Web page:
The Museum Biography
A Sustained Revolution
It might not sound like it, but the Georgia based pop band The Museum is actually named after a revolution. During a 2008 musical mission trip to Romania, drummer Josh Kirk found himself at a ceremony commemorating the end of Communism in that country twenty years earlier. “There was a small, humble museum near the square that told the story,” he recalls. “Turns out it was a group of Christians that actually brought about that political and social revolution.” Twenty years later the political changes were celebrated but the spiritual center of the revolution had been mostly forgotten. Kirk saw little evidence of Christian influence in the culture. “That little museum remained though,” he adds, “offering a glimpse into the kind of faith that can turn a nation upside down.”
Shortly thereafter Kirk teamed up with singer and songwriter Ben Richter to form a modern pop band that would explore the big themes of their lives – faith, justice and worship – with an eye toward waking the church to the incendiary role it should be playing in the world. “We were, and are, all worship leaders,” Richter explains, “and we have a passion for the local church. But as much as we love to sing together on Sunday morning, we felt a calling to bring songs that would challenge the Church to live out lives of worship all week long.” With the addition of bassist Chris Brink in 2010 their lineup was in place. Their budding calling and youthful ambition quickly led to the band’s debut album Let Love Win (BEC Recordings) and its two hit radio singles; “My Help Comes from the Lord” and “Allelujah,” as well as significant press coverage, a growing nationwide fan base and hundreds of live appearances. The band partnered with the poverty relief agency Compassion International and the anti-slavery ministry Not For Sale, even penning a theme song for that group (“Not For Sale”) and representing their work on the road.
The early success of The Museum actually caught them a bit off guard. Richter remembers a watershed moment that happened just one week after their first single, “My Help Comes from the Lord,” was released to radio. “A woman sent me a Facebook message,” he remembers. “She had just lost her husband in an accident and was back in her home for the first time as a widow and a single mother. She didn’t know how she would survive but felt that our song was a direct message from God that He would sustain her.” Similar stories flooded in and the young band knew that God was doing something important through them. “To get that kind of confirmation that early on was really important,” Richter adds. “It certainly wasn’t easy to build a band, write the songs and spend so much time on road, but we knew it was worth it.”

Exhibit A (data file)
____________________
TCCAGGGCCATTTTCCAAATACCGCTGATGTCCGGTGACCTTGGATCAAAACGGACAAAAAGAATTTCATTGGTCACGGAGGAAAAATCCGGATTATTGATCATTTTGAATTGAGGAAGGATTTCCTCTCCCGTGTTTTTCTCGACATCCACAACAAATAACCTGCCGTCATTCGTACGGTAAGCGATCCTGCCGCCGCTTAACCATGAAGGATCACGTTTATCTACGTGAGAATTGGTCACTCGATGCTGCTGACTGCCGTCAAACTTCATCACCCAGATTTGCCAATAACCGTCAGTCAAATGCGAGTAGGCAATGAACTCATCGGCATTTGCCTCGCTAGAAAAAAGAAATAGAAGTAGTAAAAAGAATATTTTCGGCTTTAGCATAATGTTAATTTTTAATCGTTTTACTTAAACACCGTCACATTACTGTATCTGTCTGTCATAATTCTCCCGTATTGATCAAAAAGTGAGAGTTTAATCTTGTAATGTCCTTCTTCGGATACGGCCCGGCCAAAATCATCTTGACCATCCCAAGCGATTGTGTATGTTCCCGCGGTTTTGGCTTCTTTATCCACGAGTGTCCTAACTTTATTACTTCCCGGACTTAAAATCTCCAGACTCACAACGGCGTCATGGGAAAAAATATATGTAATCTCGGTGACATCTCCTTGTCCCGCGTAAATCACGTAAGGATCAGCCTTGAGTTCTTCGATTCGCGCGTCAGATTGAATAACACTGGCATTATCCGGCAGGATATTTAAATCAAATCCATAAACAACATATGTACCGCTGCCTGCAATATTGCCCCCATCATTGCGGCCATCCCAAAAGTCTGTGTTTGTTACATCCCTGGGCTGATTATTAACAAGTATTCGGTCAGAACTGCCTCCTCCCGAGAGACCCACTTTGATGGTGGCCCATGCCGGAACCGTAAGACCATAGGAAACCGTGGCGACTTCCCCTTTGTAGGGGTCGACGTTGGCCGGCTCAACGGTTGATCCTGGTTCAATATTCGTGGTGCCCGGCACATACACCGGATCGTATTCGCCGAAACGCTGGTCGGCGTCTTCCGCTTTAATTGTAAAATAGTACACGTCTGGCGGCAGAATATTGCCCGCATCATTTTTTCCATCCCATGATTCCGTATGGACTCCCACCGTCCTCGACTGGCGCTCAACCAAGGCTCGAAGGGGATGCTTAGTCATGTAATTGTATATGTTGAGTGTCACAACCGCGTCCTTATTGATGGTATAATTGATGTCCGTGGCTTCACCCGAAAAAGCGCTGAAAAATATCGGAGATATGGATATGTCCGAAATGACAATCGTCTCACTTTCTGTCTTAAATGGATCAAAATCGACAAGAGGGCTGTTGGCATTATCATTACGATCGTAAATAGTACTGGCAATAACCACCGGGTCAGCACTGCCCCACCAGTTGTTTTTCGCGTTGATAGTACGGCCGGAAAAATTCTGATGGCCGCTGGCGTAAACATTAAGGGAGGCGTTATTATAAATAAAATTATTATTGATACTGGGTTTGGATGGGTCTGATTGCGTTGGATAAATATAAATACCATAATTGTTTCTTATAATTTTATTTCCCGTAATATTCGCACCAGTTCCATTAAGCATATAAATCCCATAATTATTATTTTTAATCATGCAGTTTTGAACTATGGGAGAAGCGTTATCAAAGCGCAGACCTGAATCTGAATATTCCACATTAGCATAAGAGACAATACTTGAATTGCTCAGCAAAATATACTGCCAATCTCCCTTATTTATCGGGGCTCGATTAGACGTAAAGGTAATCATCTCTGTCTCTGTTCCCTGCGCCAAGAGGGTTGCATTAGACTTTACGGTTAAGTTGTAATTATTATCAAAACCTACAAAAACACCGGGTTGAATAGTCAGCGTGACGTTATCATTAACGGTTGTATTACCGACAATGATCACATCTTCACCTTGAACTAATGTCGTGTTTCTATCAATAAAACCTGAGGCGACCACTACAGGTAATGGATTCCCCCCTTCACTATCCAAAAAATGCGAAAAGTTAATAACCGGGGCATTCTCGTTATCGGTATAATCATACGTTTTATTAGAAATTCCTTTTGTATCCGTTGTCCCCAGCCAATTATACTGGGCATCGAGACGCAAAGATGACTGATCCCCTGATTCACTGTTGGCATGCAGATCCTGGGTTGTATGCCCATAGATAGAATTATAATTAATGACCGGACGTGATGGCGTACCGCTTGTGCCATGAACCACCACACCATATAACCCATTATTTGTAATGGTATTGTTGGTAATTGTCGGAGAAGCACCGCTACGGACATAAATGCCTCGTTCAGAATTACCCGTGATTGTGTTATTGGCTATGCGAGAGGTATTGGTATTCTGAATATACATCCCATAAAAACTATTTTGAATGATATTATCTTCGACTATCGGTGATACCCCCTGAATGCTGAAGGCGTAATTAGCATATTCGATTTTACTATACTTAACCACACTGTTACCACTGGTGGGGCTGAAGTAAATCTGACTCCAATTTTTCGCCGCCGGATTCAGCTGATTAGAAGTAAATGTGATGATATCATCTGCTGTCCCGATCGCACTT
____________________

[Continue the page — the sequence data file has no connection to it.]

In 2011, behind the success of their debut, the band further solidified their lineup with additional guitarist Loyd Rieves. Refocused in their calling and purpose, the band got to work writing for their follow-up album. Whereas the first album had come together quickly, with three different producers in three different cities, the band hunkered down for album number two. “The songs on the first album were mostly written by individuals and then brought to the band,” Richter says. “But this time we focused much more on writing as a group. We wrestled over thirty or forty songs in order to find the best eleven for the album. We were determined to make sure that every single track had the same kind of life-changing potential as “My Help Comes from the Lord.” Another shift involved enlisting just one producer, Pete Kipley (Phil Wickham, Matthew West, MercyMe,) to bring the songs to life with aural continuity and depth. In addition to his requisite studio proficiency, Kipley pulled musical performances from the band members that he believes will fully demonstrate their true skill level to listeners. “Besides writing such amazing songs,” Kipley enthuses, “these kids can really, really play. There is a skill level here that you just don’t come across in young bands these days. Loyd’s expressiveness on guitar creates a fantastic tonal landscape and Josh is such a powerful and tasteful drummer. Plus, I am absolutely convinced that Chris Brink is one of the best bass players I have ever heard! He’s like Olympic gold-metal good.”